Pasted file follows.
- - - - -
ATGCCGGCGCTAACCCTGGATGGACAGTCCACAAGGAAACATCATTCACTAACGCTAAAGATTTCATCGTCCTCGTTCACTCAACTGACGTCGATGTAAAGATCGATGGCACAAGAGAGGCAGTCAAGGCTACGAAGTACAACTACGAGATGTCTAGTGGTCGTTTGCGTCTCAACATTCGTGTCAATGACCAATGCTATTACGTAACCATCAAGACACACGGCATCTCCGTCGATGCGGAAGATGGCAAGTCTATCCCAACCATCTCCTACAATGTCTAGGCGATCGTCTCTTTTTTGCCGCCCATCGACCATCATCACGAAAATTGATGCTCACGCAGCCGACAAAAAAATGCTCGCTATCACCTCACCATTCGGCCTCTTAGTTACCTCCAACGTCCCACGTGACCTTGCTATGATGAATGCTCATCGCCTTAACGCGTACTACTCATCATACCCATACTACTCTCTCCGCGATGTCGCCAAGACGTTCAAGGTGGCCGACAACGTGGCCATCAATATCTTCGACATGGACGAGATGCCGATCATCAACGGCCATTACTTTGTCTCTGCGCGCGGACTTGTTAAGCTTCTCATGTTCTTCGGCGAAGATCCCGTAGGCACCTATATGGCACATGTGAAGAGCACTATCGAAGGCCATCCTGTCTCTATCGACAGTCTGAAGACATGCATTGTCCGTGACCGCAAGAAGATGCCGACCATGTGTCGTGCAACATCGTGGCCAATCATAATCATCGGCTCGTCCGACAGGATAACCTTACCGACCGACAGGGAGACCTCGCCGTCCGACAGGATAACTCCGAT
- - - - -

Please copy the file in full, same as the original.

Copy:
ATGCCGGCGCTAACCCTGGATGGACAGTCCACAAGGAAACATCATTCACTAACGCTAAAGATTTCATCGTCCTCGTTCACTCAACTGACGTCGATGTAAAGATCGATGGCACAAGAGAGGCAGTCAAGGCTACGAAGTACAACTACGAGATGTCTAGTGGTCGTTTGCGTCTCAACATTCGTGTCAATGACCAATGCTATTACGTAACCATCAAGACACACGGCATCTCCGTCGATGCGGAAGATGGCAAGTCTATCCCAACCATCTCCTACAATGTCTAGGCGATCGTCTCTTTTTTGCCGCCCATCGACCATCATCACGAAAATTGATGCTCACGCAGCCGACAAAAAAATGCTCGCTATCACCTCACCATTCGGCCTCTTAGTTACCTCCAACGTCCCACGTGACCTTGCTATGATGAATGCTCATCGCCTTAACGCGTACTACTCATCATACCCATACTACTCTCTCCGCGATGTCGCCAAGACGTTCAAGGTGGCCGACAACGTGGCCATCAATATCTTCGACATGGACGAGATGCCGATCATCAACGGCCATTACTTTGTCTCTGCGCGCGGACTTGTTAAGCTTCTCATGTTCTTCGGCGAAGATCCCGTAGGCACCTATATGGCACATGTGAAGAGCACTATCGAAGGCCATCCTGTCTCTATCGACAGTCTGAAGACATGCATTGTCCGTGACCGCAAGAAGATGCCGACCATGTGTCGTGCAACATCGTGGCCAATCATAATCATCGGCTCGTCCGACAGGATAACCTTACCGACCGACAGGGAGACCTCGCCGTCCGACAGGATAACTCCGAT